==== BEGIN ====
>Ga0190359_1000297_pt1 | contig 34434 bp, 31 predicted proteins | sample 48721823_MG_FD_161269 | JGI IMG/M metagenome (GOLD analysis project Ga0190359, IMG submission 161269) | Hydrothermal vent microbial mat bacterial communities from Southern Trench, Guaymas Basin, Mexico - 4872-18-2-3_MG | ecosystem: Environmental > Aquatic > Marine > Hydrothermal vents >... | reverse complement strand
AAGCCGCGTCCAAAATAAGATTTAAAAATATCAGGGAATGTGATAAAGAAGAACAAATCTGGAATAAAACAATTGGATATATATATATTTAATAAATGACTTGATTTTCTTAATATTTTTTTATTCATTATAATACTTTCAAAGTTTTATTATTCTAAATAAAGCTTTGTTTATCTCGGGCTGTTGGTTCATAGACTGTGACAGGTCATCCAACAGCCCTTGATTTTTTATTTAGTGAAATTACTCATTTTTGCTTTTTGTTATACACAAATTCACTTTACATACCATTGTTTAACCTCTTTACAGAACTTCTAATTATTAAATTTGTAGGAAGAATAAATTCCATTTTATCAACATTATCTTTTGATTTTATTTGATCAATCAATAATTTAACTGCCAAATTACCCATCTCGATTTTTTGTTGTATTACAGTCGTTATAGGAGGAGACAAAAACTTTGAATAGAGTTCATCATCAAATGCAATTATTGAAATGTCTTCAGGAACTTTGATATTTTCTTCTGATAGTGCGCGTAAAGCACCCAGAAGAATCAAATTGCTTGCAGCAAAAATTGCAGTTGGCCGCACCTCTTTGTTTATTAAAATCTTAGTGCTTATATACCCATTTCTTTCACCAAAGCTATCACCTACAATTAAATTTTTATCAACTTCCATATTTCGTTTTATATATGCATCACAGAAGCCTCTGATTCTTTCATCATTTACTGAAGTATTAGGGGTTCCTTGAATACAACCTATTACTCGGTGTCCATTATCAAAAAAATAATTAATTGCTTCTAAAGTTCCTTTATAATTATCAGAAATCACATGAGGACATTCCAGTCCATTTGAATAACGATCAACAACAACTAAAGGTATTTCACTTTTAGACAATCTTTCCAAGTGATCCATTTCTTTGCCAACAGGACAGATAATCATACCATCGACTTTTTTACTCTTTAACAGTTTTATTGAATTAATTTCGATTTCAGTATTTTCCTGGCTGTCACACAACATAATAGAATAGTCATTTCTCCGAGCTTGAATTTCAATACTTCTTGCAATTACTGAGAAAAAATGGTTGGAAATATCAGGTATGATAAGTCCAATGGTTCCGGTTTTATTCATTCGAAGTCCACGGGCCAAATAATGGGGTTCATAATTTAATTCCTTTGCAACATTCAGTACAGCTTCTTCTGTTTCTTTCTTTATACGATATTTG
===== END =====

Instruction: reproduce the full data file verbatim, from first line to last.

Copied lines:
>Ga0190359_1000297_pt1 | contig 34434 bp, 31 predicted proteins | sample 48721823_MG_FD_161269 | JGI IMG/M metagenome (GOLD analysis project Ga0190359, IMG submission 161269) | Hydrothermal vent microbial mat bacterial communities from Southern Trench, Guaymas Basin, Mexico - 4872-18-2-3_MG | ecosystem: Environmental > Aquatic > Marine > Hydrothermal vents >... | reverse complement strand
AAGCCGCGTCCAAAATAAGATTTAAAAATATCAGGGAATGTGATAAAGAAGAACAAATCTGGAATAAAACAATTGGATATATATATATTTAATAAATGACTTGATTTTCTTAATATTTTTTTATTCATTATAATACTTTCAAAGTTTTATTATTCTAAATAAAGCTTTGTTTATCTCGGGCTGTTGGTTCATAGACTGTGACAGGTCATCCAACAGCCCTTGATTTTTTATTTAGTGAAATTACTCATTTTTGCTTTTTGTTATACACAAATTCACTTTACATACCATTGTTTAACCTCTTTACAGAACTTCTAATTATTAAATTTGTAGGAAGAATAAATTCCATTTTATCAACATTATCTTTTGATTTTATTTGATCAATCAATAATTTAACTGCCAAATTACCCATCTCGATTTTTTGTTGTATTACAGTCGTTATAGGAGGAGACAAAAACTTTGAATAGAGTTCATCATCAAATGCAATTATTGAAATGTCTTCAGGAACTTTGATATTTTCTTCTGATAGTGCGCGTAAAGCACCCAGAAGAATCAAATTGCTTGCAGCAAAAATTGCAGTTGGCCGCACCTCTTTGTTTATTAAAATCTTAGTGCTTATATACCCATTTCTTTCACCAAAGCTATCACCTACAATTAAATTTTTATCAACTTCCATATTTCGTTTTATATATGCATCACAGAAGCCTCTGATTCTTTCATCATTTACTGAAGTATTAGGGGTTCCTTGAATACAACCTATTACTCGGTGTCCATTATCAAAAAAATAATTAATTGCTTCTAAAGTTCCTTTATAATTATCAGAAATCACATGAGGACATTCCAGTCCATTTGAATAACGATCAACAACAACTAAAGGTATTTCACTTTTAGACAATCTTTCCAAGTGATCCATTTCTTTGCCAACAGGACAGATAATCATACCATCGACTTTTTTACTCTTTAACAGTTTTATTGAATTAATTTCGATTTCAGTATTTTCCTGGCTGTCACACAACATAATAGAATAGTCATTTCTCCGAGCTTGAATTTCAATACTTCTTGCAATTACTGAGAAAAAATGGTTGGAAATATCAGGTATGATAAGTCCAATGGTTCCGGTTTTATTCATTCGAAGTCCACGGGCCAAATAATGGGGTTCATAATTTAATTCCTTTGCAACATTCAGTACAGCTTCTTCTGTTTCTTTCTTTATACGATATTTG